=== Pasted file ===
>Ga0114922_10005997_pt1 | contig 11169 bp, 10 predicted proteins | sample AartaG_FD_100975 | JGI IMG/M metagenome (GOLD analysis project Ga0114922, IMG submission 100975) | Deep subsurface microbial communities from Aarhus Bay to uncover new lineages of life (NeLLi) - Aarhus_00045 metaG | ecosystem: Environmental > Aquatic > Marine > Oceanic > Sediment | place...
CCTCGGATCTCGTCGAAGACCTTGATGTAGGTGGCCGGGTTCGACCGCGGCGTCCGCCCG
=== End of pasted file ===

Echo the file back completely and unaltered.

>Ga0114922_10005997_pt1 | contig 11169 bp, 10 predicted proteins | sample AartaG_FD_100975 | JGI IMG/M metagenome (GOLD analysis project Ga0114922, IMG submission 100975) | Deep subsurface microbial communities from Aarhus Bay to uncover new lineages of life (NeLLi) - Aarhus_00045 metaG | ecosystem: Environmental > Aquatic > Marine > Oceanic > Sediment | place...
CCTCGGATCTCGTCGAAGACCTTGATGTAGGTGGCCGGGTTCGACCGCGGCGTCCGCCCG